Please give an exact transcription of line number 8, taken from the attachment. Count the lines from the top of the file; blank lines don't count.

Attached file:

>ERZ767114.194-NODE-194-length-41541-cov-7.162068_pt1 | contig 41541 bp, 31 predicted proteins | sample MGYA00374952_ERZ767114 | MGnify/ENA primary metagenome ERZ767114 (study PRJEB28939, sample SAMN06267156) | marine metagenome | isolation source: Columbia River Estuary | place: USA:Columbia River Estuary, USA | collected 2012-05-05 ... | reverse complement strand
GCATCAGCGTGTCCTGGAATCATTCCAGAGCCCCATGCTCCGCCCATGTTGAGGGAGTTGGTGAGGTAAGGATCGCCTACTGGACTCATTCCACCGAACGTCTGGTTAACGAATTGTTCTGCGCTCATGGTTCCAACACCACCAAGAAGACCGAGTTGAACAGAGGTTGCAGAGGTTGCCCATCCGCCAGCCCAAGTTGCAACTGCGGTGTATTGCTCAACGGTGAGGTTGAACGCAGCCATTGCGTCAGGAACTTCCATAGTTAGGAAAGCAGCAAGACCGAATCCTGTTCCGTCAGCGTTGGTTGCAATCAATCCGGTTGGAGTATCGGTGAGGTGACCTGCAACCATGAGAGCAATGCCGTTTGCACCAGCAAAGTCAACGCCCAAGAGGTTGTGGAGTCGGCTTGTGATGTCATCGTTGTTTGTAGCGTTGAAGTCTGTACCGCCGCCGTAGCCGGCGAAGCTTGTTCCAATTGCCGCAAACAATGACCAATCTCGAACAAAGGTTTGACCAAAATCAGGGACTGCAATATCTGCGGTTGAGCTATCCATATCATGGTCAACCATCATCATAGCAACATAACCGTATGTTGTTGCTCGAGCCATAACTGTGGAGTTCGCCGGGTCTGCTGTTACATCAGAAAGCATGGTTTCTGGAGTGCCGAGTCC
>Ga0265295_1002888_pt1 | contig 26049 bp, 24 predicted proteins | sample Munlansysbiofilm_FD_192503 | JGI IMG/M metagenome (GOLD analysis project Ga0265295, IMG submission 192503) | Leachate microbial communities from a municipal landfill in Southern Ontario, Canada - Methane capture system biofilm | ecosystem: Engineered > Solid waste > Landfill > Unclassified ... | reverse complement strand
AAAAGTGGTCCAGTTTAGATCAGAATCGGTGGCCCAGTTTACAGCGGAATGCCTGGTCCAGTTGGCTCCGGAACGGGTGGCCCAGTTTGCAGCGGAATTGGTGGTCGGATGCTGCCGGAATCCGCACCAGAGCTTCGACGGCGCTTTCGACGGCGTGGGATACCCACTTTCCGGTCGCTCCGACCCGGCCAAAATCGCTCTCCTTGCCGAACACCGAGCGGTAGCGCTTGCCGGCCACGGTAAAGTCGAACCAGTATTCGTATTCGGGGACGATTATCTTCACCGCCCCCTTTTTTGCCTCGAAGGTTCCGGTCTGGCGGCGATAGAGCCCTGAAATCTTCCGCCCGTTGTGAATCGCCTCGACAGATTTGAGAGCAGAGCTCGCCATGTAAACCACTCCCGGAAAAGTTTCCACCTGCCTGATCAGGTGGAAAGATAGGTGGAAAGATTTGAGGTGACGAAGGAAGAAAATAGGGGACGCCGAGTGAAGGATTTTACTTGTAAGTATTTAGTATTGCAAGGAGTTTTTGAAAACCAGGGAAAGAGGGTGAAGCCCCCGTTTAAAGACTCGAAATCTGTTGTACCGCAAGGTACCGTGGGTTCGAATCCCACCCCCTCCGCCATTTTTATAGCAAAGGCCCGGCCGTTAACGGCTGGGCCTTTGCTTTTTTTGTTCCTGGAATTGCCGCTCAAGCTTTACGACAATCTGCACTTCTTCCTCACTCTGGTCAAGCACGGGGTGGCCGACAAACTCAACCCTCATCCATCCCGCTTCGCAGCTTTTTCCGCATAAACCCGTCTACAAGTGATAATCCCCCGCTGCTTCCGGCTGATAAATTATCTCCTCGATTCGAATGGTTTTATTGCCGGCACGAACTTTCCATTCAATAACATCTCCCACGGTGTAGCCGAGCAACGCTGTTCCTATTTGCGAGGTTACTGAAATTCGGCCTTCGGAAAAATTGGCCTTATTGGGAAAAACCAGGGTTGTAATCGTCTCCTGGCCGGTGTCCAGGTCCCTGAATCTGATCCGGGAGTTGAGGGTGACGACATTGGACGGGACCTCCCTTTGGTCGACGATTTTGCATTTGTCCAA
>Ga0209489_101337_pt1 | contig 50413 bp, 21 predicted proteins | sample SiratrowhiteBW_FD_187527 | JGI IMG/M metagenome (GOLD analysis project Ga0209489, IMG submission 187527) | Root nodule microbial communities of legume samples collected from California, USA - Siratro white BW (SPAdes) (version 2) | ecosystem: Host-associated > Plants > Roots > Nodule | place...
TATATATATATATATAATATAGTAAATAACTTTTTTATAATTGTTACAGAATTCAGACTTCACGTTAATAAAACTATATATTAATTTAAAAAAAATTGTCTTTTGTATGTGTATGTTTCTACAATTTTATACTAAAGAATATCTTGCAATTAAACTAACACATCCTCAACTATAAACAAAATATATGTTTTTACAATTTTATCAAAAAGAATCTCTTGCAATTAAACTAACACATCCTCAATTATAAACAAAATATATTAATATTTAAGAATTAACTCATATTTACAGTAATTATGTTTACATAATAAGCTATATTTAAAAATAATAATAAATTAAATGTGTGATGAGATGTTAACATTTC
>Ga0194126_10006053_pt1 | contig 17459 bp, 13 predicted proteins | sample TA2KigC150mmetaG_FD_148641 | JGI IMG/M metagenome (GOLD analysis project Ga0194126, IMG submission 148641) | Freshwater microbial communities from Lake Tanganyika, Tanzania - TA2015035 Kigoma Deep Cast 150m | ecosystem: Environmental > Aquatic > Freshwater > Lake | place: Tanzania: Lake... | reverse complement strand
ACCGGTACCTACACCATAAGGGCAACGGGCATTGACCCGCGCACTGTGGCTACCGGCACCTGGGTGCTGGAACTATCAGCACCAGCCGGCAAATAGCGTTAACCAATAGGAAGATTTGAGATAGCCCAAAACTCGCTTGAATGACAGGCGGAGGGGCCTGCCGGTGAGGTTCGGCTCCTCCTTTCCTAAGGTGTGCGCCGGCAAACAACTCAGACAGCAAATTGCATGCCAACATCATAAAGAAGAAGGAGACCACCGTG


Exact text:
ACCGGTACCTACACCATAAGGGCAACGGGCATTGACCCGCGCACTGTGGCTACCGGCACCTGGGTGCTGGAACTATCAGCACCAGCCGGCAAATAGCGTTAACCAATAGGAAGATTTGAGATAGCCCAAAACTCGCTTGAATGACAGGCGGAGGGGCCTGCCGGTGAGGTTCGGCTCCTCCTTTCCTAAGGTGTGCGCCGGCAAACAACTCAGACAGCAAATTGCATGCCAACATCATAAAGAAGAAGGAGACCACCGTG